The pre-summit caucuses of leaders in their party groupings have begun, and one of the surprise guests at the centre-right European Peoples’ Party meeting is Pedro Passos Coelho, the head of Portugal’s opposition Social Democrats and the country’s likely next prime minister.
If you’re a European policymaker and you’ve become exhausted by the idea of austerity, then you might consider a new report by Charles Roxburgh of the McKinsey Global Institute.
The report, “Beyond Austerity: A path to economic growth and renewal in Europe”, is an attempt to skip past the discussion about how drastically governments should slash spending to look at ways they can stoke growth. It coincides with a growing complaint among some Brussels diplomats that months of economic crisis fire-fighting have caused the EU to neglect policies that create jobs.
On the job-creation front, Europe’s record is actually better than many people might suspect. Between 1995 and 2008, the European Union generated slightly more jobs than the US – 23.9m to 20.5m. (For statistical reasons, the study only includes the 15 countries that were EU members before its 2004 enlargement).
“There’s quite a good story on job growth,” Mr Roxburgh said. “The flipside is in productivity.”
The European Commission, the EU’s executive branch, on Wednesday formally kicked off what is now known as the “European Semester” – a new six-month process of reviewing national budgets and reform programmes to make sure the countries are getting their fiscal acts in order.
The Commission considers the process so important to pulling the continent out of the current crisis that it organised a day-long conference in Brussels to discuss its role in the post-crisis world.
But at the first panel of the day, two of the most influential economists in town – Marco Buti, the powerful head of the Commission’s economic and financial affairs directorate, and Daniel Gros, director of the respected Centre for European Policy Studies – got into a heated tussle over whether the whole process was just one big waste of time.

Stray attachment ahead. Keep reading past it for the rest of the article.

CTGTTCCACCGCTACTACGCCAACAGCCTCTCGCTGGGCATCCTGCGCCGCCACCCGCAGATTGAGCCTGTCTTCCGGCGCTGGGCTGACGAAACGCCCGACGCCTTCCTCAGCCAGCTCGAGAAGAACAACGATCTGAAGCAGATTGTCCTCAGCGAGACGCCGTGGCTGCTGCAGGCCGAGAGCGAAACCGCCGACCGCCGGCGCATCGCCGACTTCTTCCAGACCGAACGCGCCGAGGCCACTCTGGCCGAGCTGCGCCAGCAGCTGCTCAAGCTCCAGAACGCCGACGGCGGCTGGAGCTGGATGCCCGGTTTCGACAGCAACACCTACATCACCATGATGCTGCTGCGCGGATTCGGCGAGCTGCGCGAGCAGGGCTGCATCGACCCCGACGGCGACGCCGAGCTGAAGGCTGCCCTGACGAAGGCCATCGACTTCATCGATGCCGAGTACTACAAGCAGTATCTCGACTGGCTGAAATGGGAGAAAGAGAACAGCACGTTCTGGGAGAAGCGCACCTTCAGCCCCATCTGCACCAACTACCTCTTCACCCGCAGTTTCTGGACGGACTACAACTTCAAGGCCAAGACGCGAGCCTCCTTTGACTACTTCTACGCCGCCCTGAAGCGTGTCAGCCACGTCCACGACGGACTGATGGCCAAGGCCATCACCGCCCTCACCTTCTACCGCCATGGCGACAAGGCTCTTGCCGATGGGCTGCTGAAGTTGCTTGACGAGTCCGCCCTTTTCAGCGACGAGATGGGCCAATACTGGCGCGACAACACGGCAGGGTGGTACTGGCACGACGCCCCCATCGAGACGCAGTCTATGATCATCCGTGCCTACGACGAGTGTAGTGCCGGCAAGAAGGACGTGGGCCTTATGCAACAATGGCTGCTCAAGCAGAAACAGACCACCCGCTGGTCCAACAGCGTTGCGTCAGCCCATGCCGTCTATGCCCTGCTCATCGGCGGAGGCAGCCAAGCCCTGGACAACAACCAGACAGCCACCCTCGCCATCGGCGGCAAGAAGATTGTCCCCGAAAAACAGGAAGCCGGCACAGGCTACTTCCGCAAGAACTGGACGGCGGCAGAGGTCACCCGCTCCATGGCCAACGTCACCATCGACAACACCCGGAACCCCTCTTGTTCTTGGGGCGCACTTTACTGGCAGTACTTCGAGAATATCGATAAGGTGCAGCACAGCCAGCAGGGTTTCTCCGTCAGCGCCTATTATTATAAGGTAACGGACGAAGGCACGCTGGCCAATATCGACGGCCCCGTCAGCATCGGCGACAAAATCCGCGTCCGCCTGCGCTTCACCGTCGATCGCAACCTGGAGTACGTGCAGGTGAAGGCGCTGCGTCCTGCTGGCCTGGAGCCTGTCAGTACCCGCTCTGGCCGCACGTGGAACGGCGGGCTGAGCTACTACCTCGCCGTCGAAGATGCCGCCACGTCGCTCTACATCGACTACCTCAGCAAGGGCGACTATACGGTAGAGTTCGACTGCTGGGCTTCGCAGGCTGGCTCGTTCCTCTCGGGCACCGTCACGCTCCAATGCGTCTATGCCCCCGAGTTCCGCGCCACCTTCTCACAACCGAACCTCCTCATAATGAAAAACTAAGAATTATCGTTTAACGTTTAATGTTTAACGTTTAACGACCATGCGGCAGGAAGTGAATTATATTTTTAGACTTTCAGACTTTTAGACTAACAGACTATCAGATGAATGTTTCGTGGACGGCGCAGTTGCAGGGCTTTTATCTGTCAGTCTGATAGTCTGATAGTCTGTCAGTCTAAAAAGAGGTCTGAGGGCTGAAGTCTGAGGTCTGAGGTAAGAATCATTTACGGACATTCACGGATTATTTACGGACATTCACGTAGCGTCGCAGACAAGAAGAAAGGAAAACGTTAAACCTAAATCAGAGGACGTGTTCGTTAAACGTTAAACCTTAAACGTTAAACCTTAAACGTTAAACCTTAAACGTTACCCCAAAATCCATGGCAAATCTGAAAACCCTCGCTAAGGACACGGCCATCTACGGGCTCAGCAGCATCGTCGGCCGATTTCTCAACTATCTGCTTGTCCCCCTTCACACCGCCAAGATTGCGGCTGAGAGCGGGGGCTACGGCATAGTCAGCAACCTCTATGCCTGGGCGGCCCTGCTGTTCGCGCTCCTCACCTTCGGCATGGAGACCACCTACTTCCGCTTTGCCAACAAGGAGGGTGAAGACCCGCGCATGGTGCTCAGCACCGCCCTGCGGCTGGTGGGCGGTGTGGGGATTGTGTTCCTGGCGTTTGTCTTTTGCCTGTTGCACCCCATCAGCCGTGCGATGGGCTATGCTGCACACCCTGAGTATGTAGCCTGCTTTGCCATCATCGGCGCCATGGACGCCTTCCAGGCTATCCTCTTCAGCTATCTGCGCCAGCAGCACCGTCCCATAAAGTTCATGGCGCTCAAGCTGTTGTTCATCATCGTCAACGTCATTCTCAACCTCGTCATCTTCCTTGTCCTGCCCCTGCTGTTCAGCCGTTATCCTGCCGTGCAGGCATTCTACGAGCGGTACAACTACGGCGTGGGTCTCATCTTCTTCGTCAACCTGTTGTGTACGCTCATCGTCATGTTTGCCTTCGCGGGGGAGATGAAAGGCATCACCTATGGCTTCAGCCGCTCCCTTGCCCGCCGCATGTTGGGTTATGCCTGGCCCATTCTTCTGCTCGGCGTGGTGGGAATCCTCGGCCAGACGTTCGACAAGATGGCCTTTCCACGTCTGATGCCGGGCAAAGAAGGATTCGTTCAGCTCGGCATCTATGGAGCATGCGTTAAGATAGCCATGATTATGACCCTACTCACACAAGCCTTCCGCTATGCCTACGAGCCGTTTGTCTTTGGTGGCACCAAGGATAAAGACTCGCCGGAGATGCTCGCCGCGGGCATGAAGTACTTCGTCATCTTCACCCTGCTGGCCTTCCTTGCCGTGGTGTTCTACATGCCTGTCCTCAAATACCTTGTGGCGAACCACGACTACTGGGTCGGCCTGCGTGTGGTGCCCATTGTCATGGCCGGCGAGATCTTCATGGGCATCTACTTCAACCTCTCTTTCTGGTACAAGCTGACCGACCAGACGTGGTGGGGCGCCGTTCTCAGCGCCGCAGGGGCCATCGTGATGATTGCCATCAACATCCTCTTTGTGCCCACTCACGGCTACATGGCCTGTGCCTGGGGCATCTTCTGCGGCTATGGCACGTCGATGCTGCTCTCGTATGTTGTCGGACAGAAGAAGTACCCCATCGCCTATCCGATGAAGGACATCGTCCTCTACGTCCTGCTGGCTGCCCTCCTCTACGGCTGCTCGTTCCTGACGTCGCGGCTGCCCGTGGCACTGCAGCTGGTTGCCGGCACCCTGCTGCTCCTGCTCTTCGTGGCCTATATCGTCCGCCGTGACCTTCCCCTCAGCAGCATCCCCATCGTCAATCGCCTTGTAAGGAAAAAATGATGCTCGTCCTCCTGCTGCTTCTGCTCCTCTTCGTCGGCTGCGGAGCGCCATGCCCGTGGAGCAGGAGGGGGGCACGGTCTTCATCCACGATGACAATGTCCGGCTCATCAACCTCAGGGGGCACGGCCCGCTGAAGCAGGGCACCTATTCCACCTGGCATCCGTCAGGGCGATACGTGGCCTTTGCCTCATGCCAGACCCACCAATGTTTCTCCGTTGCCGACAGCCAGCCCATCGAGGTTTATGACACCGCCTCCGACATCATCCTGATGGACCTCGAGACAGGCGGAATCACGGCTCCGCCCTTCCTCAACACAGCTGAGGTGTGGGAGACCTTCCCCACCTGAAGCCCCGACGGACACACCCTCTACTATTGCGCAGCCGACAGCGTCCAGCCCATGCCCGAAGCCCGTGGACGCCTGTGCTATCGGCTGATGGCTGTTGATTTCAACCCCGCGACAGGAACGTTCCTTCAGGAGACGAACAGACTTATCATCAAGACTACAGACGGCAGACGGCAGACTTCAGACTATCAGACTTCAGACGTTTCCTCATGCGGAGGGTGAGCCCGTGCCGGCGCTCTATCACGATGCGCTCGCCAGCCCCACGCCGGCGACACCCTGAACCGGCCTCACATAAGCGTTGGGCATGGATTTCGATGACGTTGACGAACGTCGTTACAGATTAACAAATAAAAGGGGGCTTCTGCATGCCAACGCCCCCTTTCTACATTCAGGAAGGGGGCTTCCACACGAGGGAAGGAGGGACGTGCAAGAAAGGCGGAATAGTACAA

Gros played the skunk at the garden party, saying that all the attention being paid to the European Semester – essentially another round of austerity recommendations – was taking time and energy away from the real task at hand: fending off the bond market’s attack on one eurozone country after another.
By Jo Johnson, British MP and former editor of the FT’s Lex column
As it’s prediction season, here goes… My crystal ball, for what it is worth, foretells political and economic union between France and Germany, perhaps within the next 12-24 months. Europe needs a gamechanger, one that creates an insurmountable firebreak against the speculators. Crises have historically been the motor of European integration and a full union, much like the panicky one Britain offered France in June 1940, might look tempting. It would provide for joint organs of defence, foreign, financial and economic policies, finally fulfilling the founding fathers’ dream of “ever closer union”.
The opening feature of any EU summit is the gathering of heads of government at their partisan caucuses. These days none is more important than the European People’s Party, the right-wing EU coalition that includes Angela Merkel, Nicolas Sarkozy and Silvio Berlusconi.
George Soros thinks that all of Europe is becoming fiscally Germanic, and he’s not happy about it.
The famed financier and philanthropist was in Brussels Tuesday to discuss the plight of Europe’s Roma population, which made headlines last month when France began deporting large groups of Roma back to Eastern Europe.
But he took some time during a lunch with a small group of journalists to criticise Germany’s insistence on fiscal austerity, which he believes is being imposed continent-wide through Berlin’s influence over the EU’s economic institutions.
“They have emerged as the hegemon of euro-land, who set the policy for euro-land; they write the operating instructions for the new common fiscal policy,” Mr Soros said. “Europe, because of the fiscal rectitude imposed by Germany, faces I think a prolonged period of economic stagnation, conceivably decline.”
Timothy Geithner, the US treasury secretary, made headlines Wednesday after he warned of the potential for a currency war – or, to be more precise, a “competitive non-appreciation” – if China did not allow the renminbi to appreciate more freely.
What was less noticed in his address was some equally tough talk for Europe, where he seems to see a danger of continent-wide austerity measures stifling the nascent global economic rebound.
Three days of summitry between EU and Asian leaders wraps up Wednesday in Brussels with the only “deliverable” – diplo-speak for a concrete achievement – of the entire event: the signing of a free trade agreement between the EU and South Korea.
But frequently, these international talkfests are more interesting for the atmospherics than any deals that are struck, and this week the mood has been more telling than most.
Brussels got a welcome burst of colour today as tens of thousands of trade unionists converged on its boulevards to express outrage at planned public spending cuts.